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Previously on Forum

Suzanne-oSullivan-for-Forum

For more than 20 years, neurologist Suzanne O’Sullivan has treated
patients who have debilitating physical symptoms — such as pain
and seizures — with no identifiable cause. These patients,
O’Sullivan notes, “find themselves trapped in a zone between the
worlds of medicine and psychology, with neither community taking
responsibility.” O’Sullivan joins Forum to talk about her new book
“Is It All in Your Head?,” an exploration of psychosomatic disorders
and their causes.

Civil rights leader Martin Luther King, Jr., waves to supporters from the steps of the Lincoln Memorial 28 August, 1963, on The Mall in Washington, DC, during the 'March on Washington'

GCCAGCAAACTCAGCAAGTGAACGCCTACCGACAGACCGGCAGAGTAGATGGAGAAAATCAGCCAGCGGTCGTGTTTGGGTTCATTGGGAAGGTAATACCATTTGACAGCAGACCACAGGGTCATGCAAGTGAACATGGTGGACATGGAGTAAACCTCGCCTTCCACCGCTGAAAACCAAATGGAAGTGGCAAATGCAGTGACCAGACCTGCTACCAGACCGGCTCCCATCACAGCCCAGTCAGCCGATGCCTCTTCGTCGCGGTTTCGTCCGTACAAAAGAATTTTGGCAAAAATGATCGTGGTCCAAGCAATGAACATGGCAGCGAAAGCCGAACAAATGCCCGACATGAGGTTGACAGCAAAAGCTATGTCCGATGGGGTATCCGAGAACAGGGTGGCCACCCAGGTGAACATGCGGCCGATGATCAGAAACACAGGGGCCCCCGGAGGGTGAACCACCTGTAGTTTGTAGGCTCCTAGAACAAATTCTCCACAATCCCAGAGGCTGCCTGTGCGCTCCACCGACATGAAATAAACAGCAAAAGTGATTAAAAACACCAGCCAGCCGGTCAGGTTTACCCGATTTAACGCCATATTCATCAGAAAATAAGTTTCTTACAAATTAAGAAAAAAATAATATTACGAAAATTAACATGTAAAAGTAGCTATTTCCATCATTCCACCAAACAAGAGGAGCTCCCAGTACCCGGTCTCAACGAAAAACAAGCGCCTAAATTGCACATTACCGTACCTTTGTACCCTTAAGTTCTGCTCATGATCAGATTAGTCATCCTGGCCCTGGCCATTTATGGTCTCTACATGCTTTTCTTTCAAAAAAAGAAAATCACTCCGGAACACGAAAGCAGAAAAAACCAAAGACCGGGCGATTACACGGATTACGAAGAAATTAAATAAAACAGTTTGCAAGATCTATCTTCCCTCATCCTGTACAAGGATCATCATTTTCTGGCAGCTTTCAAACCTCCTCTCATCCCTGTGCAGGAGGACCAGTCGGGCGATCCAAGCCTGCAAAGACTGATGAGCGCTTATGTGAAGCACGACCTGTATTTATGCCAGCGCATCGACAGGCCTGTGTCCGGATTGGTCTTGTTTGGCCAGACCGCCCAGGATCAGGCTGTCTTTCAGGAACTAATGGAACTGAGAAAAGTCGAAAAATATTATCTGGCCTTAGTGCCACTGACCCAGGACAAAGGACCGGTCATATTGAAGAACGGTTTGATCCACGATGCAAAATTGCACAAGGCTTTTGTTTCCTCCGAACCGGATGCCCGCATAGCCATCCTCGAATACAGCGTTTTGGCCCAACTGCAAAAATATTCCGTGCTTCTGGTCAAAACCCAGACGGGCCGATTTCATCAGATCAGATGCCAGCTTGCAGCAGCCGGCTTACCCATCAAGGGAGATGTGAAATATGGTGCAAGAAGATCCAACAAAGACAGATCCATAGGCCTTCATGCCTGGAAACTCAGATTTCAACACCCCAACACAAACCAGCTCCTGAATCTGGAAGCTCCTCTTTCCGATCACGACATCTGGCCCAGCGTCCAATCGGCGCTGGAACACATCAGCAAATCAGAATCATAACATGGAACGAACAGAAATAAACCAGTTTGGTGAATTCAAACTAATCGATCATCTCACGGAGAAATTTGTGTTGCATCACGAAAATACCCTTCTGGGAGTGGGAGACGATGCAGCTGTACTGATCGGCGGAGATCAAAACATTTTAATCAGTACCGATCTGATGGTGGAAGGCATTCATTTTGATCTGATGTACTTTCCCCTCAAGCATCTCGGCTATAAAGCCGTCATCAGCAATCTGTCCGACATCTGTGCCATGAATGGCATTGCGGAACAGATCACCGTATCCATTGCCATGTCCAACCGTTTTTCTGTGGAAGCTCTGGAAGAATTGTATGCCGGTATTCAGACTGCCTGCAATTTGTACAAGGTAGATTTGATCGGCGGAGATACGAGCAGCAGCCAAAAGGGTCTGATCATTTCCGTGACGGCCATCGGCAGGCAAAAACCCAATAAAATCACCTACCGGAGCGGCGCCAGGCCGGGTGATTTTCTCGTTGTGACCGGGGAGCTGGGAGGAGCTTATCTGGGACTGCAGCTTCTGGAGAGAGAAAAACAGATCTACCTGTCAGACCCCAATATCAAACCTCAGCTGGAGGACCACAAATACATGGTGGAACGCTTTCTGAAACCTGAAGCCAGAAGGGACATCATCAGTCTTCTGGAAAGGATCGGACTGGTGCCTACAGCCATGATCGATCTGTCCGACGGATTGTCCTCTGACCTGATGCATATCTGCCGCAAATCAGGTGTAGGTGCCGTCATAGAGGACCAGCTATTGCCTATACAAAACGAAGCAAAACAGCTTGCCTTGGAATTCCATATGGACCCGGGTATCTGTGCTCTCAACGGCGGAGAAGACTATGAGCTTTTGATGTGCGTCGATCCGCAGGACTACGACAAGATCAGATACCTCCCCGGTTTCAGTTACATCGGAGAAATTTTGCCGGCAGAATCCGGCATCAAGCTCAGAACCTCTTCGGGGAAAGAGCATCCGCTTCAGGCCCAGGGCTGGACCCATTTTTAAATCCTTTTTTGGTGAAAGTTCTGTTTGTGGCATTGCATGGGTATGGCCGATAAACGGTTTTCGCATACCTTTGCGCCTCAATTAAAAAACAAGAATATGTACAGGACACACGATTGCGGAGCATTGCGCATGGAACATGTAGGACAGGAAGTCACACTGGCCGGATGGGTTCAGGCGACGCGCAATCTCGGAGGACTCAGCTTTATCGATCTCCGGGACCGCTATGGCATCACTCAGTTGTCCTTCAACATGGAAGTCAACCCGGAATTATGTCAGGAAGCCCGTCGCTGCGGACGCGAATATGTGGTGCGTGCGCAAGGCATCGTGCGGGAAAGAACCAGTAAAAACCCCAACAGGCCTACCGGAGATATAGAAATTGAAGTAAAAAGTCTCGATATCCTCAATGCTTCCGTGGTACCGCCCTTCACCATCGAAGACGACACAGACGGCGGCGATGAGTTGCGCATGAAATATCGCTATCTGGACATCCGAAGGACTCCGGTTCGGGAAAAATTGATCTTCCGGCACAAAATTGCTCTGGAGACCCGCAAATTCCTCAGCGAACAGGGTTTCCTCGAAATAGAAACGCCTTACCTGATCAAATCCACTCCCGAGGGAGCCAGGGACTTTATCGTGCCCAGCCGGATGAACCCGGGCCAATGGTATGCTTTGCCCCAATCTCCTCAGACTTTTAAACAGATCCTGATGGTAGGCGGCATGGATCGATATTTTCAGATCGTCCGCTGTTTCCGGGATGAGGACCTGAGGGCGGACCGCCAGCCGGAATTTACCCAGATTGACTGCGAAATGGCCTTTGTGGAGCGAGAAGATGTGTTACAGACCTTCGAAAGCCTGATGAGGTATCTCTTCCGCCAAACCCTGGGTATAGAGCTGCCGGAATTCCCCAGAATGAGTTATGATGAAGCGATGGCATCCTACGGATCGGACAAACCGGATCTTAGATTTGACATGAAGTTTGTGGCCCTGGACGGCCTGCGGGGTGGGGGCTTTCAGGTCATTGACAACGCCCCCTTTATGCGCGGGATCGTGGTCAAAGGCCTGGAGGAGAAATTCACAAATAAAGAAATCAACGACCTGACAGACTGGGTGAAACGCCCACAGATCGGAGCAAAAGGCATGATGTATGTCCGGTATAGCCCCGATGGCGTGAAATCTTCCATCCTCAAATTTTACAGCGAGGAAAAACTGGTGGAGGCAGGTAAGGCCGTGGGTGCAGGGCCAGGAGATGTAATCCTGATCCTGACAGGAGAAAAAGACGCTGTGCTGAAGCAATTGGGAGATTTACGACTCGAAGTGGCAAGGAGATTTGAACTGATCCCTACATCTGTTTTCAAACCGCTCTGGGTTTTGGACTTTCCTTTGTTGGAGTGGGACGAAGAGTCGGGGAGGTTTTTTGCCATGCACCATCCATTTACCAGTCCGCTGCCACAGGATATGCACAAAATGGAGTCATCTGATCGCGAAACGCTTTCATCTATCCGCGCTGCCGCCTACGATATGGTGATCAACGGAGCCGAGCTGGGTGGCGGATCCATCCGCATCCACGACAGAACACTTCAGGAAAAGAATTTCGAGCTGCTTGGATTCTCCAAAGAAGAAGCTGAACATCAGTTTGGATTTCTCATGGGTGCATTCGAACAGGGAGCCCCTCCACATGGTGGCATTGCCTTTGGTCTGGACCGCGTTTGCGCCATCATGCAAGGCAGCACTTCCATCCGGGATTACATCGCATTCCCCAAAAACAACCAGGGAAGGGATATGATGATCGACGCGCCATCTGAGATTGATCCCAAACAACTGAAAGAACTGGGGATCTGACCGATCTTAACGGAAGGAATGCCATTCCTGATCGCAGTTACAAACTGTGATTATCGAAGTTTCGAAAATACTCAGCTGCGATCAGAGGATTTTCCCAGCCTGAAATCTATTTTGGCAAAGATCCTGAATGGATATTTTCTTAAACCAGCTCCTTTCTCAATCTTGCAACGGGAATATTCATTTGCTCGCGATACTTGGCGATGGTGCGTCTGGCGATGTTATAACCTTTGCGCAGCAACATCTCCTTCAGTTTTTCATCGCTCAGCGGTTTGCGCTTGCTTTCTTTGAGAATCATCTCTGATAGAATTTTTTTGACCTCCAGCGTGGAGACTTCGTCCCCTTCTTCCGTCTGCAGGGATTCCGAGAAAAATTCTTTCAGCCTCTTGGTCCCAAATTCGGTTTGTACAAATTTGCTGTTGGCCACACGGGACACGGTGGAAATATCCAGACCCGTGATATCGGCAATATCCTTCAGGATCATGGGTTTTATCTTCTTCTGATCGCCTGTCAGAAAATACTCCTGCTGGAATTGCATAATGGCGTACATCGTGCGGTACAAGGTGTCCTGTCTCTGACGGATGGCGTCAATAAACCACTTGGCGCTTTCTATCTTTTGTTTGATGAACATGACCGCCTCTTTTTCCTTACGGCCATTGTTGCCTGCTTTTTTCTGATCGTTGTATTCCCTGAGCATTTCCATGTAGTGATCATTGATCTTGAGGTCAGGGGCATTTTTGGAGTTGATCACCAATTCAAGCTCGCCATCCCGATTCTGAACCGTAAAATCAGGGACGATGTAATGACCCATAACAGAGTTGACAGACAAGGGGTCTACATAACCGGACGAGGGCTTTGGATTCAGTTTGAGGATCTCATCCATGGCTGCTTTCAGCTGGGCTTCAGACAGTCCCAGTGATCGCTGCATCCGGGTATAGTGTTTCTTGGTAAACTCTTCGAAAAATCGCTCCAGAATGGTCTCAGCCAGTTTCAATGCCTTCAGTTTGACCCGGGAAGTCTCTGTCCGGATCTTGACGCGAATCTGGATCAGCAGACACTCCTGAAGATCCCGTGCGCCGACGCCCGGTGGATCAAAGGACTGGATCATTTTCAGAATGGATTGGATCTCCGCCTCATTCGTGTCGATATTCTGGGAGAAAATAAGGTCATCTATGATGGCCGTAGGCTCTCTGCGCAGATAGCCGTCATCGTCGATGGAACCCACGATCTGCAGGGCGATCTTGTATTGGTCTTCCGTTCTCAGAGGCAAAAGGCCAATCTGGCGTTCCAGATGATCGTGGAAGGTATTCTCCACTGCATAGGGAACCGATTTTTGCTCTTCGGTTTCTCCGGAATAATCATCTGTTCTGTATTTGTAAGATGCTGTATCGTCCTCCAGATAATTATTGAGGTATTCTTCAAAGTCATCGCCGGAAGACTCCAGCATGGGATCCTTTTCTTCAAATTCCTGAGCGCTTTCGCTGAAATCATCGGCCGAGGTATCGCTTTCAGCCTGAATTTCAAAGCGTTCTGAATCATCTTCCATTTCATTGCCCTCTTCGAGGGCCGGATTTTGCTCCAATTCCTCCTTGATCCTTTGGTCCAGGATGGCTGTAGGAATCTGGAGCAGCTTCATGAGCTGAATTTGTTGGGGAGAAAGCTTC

On this Martin Luther King, Jr. holiday, we talk to historian and MLK scholar Taylor Branch about the iconic minister and his lasting impact on the civil rights movement. Taylor is the author of “America in the King Years,” a trilogy detailing MLK’s life and the civil rights era. The first volume, “Parting the Waters” was awarded the Pulitzer Prize in 1989. We also talk with a curator from the new National Museum of African American History and Culture.

Related Links:

exas abortion provider Amy Hagstrom-Miller looks on as Nancy Northup, President of The Center for Reproductive Rights speaks to the media outside of the U.S. Supreme Court on June 27, 2016 in Washington, DC